Anatomical Variations of the Common Carotid Artery Bifurcations in Relation to the Cervical Vertebrae in Ethiopia
Department of Human Anatomy, College of Medicine and Health Sciences, Bahir Dar University, Ethiopia
- *Corresponding Author:
- Dawit Habte Woldeyes
Department of Human Anatomy
College of Medicine and Health Sciences
Bahir Dar University, P.O.Box 79, Ethiopia
E-mail: [email protected]
Received date: Apr 05, 2014; Accepted date: 30, 2014; Published date: June 01, 2014
Citation: Woldeyes DH (2014) Anatomical Variations of the Common Carotid Artery Bifurcations in Relation to the Cervical Vertebrae in Ethiopia.Anat Physiol 4:143. doi: 10.4172/2161-0940.1000143
Copyright: © 2014 Woldeyes DH. This is an open-access article distributed under the terms of the Creative Commons Attribution License, which permits unrestricted use, distribution, and reproduction in any medium, provided the original author and source are credited.
Background: The carotid arterial system which consists of right and left common carotid arteries is the main arterial supply of the head and neck. Studies show that variations exist to the level of bifurcation of the common carotid artery. Knowledge of these variations is of importance for surgical approaches in the head and neck region, such as carotid endarterectomy, radical neck dissection, catheterization etc, thereby reduce the risk of operative morbidity and mortality in patients undergoing operations, involving the common carotid artery.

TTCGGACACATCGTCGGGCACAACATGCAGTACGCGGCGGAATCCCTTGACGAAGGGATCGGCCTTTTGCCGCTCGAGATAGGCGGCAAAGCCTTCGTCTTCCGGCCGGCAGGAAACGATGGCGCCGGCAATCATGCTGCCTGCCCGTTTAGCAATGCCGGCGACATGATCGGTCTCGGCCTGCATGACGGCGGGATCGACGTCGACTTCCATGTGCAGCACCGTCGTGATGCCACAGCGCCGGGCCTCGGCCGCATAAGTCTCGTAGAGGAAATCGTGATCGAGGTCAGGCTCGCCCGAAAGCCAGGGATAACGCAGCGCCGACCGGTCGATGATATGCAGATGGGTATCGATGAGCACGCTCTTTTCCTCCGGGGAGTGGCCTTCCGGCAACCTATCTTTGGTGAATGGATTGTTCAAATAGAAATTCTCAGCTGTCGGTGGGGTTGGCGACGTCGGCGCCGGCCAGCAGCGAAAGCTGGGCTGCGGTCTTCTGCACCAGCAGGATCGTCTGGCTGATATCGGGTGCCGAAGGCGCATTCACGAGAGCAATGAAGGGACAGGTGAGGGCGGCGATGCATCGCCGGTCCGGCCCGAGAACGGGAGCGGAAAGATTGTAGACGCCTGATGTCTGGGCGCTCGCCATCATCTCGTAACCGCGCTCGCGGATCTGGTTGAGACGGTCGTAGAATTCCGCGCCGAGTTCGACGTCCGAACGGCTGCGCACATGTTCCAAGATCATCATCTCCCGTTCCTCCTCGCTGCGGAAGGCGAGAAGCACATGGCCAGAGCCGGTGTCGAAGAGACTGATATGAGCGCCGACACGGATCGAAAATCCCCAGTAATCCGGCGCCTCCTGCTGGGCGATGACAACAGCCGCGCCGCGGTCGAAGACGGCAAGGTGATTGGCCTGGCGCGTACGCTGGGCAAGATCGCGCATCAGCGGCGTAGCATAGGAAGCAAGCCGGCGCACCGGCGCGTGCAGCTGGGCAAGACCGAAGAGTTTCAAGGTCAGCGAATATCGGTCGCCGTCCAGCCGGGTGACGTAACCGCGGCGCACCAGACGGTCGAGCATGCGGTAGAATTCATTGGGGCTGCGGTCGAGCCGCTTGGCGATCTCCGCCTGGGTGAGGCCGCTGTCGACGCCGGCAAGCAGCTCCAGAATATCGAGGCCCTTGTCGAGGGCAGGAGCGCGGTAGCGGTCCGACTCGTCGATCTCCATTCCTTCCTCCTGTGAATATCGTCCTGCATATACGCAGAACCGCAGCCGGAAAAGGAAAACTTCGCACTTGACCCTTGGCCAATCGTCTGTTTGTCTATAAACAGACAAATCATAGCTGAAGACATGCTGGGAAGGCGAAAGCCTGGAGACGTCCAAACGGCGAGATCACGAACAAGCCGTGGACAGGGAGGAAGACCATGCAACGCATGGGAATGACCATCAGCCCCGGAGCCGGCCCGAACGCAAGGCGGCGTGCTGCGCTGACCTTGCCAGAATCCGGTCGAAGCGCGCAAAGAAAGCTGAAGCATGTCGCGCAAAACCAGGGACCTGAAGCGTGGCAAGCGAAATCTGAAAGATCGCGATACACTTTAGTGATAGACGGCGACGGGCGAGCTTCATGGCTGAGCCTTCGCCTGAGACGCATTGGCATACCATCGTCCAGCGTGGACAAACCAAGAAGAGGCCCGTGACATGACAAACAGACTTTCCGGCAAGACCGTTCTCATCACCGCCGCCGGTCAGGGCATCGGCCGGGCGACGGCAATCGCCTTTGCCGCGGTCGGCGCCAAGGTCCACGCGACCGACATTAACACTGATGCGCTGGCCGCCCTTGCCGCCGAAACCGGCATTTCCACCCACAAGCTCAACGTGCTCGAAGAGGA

Objective: The main purpose of the study was to assess height of the common carotid artery bifurcation in relation to the cervical vertebrae.
Method: Observational based descriptive study was conducted on thirteen human preserved cadavers, which were obtained from the departments of human anatomy, Colleges of Medicine and Health Sciences, Gondar and Bahirdar Universities and Gamby College of Medical Sciences–Bahirdar after the approval of the ethical committee.
Results: The bifurcation of the common carotid artery was found high in 12 (46.15%) of the cases among which the most common levels of bifurcation was at the level of C3 (42.3%). 14 (53.85%) of the cases was standard of which C4 (38.4%) was the most common and low bifurcation was not found. It was also found that in 61.5% of the cases the carotid bifurcation was asymmetrical between the right and left sides.
Conclusions: The present study showed that standard level of bifurcations was found to be more common than high level and low bifurcation was not found. The level of bifurcation was generally asymmetrical between right and left sides. Thus anatomical knowledge of the variability of carotid bifurcation levels will be useful for clinicians, to avoid unnecessary complications.